Until I started writing about beer a couple of years ago, the only reds I'd had were hypersweet lambics and Killian's from the '90s, the Coors-bought lager made red by caramelized, malted barley. I was underwhelmed by them until I sipped a gueuze.
Though it's also a lambic, the gueuze should not be sweet. It could be categorized among the increasingly popular session beers for it's 5 percent low alcohol content. Its profile is sour and
funky, the result of a combination of young and old lambics that contain aged hops and wild yeasts.
The technique is an ancient one, reports
the Wall Street Journal.
First, malted barley, wheat, and water is made into a mash that is then filtered into a wort. The wort is boiled, then cools in open air to allow for natural yeasts to start fermentation. The lambic is then aged in barrels for one to three years. Finally, a brewmaster combines lambics of various ages and bottles them. The character of the youngest lambic allows for continued fermentation in the bottle, lending to a complexity and sourness that characterizes the gueuze style.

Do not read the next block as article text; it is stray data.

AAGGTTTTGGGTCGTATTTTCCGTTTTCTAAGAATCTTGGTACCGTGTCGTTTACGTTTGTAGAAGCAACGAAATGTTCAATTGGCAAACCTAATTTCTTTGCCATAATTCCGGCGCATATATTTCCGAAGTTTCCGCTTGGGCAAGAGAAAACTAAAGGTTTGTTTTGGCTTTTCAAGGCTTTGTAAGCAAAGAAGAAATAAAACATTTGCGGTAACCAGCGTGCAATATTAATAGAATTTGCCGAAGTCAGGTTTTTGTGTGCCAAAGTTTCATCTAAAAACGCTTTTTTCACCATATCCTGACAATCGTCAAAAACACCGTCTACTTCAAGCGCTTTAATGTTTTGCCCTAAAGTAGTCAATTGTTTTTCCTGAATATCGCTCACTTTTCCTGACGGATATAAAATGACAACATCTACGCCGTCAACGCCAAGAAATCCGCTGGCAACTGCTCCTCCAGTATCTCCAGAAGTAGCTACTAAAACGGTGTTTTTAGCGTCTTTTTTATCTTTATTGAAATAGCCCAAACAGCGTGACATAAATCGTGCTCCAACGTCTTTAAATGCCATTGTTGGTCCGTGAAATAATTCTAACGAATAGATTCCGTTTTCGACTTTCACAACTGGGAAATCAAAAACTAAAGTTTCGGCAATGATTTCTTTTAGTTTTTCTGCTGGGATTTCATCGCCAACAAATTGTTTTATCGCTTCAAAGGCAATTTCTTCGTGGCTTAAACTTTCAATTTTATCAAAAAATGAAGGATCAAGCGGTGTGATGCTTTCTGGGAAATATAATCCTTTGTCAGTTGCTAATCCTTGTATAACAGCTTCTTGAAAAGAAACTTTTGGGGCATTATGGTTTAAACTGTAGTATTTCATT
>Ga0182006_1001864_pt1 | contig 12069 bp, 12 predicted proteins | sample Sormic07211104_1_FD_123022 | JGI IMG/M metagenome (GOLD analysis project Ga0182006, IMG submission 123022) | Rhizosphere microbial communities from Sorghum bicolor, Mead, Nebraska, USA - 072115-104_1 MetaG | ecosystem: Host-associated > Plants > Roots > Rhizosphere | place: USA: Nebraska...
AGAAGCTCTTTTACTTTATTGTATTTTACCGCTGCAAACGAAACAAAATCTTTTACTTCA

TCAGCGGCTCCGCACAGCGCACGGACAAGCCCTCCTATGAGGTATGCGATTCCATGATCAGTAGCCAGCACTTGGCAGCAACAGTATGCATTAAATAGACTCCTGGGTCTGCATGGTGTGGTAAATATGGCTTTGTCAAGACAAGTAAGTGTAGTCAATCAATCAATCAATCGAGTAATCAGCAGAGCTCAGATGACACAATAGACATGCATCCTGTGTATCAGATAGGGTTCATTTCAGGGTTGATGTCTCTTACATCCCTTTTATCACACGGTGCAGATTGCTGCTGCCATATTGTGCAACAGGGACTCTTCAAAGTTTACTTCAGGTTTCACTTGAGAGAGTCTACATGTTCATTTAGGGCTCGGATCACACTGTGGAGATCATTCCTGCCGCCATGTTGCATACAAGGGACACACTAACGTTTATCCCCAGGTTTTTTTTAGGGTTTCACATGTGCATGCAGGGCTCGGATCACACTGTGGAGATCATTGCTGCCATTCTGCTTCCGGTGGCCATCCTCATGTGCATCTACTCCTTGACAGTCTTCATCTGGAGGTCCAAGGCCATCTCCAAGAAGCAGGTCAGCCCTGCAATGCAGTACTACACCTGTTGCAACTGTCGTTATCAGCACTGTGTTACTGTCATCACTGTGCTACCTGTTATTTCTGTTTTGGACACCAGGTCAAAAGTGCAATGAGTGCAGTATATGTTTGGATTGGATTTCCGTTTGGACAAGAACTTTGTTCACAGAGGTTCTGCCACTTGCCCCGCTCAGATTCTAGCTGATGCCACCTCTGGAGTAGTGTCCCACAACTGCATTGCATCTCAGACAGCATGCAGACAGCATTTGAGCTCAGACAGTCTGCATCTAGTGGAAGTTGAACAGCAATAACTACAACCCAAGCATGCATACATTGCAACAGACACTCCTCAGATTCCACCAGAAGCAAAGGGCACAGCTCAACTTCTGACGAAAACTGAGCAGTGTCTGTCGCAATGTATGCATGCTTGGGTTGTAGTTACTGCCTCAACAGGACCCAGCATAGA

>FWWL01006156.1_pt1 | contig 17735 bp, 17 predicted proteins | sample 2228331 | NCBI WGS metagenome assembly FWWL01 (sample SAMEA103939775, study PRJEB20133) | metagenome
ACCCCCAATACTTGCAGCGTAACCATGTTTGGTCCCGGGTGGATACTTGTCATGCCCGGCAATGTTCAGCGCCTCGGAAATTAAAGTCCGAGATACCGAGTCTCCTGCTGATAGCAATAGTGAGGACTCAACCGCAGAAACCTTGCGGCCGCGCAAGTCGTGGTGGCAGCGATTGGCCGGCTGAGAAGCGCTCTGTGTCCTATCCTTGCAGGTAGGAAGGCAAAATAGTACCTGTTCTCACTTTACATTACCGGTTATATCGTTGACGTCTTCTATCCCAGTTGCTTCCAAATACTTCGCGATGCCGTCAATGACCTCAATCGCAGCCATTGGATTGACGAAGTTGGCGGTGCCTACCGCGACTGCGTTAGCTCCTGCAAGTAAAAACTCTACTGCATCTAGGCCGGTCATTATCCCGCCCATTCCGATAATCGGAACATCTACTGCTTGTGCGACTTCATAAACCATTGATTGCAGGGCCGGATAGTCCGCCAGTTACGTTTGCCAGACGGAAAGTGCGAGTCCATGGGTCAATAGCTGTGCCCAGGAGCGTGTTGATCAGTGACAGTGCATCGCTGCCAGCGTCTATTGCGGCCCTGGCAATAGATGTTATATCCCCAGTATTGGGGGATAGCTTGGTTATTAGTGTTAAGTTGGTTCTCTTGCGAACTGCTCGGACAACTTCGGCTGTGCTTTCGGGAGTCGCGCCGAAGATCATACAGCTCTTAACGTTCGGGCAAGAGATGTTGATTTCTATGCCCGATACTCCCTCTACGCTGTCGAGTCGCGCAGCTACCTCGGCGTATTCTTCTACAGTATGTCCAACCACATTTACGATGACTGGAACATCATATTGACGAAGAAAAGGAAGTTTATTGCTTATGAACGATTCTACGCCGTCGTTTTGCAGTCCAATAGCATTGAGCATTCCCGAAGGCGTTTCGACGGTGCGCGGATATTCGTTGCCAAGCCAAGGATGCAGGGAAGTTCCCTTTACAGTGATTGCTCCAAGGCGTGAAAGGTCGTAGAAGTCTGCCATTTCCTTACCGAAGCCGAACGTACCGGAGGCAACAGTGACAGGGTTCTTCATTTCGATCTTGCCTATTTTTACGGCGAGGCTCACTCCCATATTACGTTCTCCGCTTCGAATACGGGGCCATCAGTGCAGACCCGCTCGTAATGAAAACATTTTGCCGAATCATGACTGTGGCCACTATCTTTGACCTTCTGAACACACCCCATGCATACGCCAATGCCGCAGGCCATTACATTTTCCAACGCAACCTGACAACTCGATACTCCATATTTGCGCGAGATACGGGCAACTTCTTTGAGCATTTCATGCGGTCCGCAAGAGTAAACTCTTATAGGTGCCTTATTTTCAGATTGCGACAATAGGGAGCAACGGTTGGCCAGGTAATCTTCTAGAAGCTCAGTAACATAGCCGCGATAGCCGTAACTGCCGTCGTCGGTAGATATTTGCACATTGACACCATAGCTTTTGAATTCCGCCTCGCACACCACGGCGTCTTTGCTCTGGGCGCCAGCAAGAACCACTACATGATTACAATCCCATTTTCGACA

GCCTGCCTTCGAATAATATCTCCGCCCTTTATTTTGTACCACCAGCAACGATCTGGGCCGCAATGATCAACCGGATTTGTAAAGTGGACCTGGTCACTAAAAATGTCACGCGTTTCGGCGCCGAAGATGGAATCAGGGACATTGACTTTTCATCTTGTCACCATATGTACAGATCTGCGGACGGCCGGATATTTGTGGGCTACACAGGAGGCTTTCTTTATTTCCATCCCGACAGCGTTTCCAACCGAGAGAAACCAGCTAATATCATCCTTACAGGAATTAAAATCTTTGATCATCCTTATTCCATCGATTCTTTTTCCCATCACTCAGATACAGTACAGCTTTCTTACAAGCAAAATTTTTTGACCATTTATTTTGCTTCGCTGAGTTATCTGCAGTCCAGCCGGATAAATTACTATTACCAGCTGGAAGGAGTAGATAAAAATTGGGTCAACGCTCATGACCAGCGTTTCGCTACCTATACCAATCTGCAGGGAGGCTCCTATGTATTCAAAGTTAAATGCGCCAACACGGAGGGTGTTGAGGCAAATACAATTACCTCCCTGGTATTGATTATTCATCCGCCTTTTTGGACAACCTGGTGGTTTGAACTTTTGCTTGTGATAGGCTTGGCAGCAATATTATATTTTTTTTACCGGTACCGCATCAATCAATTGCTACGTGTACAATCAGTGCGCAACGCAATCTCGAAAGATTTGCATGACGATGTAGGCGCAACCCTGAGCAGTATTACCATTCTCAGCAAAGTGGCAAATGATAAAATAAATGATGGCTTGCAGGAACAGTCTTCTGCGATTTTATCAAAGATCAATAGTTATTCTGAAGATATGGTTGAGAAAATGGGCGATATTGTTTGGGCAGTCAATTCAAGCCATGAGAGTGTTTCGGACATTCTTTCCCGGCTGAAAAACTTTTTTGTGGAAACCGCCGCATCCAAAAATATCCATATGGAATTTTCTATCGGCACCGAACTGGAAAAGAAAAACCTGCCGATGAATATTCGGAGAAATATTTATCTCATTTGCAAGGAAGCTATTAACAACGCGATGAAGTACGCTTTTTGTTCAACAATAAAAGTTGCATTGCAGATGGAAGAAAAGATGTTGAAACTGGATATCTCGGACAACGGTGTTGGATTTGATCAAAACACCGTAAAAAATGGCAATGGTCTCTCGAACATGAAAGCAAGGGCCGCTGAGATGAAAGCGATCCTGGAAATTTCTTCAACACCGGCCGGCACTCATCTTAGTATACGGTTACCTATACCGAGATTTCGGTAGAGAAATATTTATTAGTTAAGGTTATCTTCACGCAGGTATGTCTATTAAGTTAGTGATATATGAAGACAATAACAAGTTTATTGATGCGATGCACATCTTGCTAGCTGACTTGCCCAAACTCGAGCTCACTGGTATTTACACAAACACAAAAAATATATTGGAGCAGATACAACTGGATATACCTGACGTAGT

Some brewers sweeten it up for the masses. Avoid these -- often listed as Krieks -- and go for the true sours like the Cantillion "Rose De Gambrinus" at Tryst
in Delray. Brother Tuckers
also carries varieties. Be sure to order one if listed, and give yourself some time to savor.
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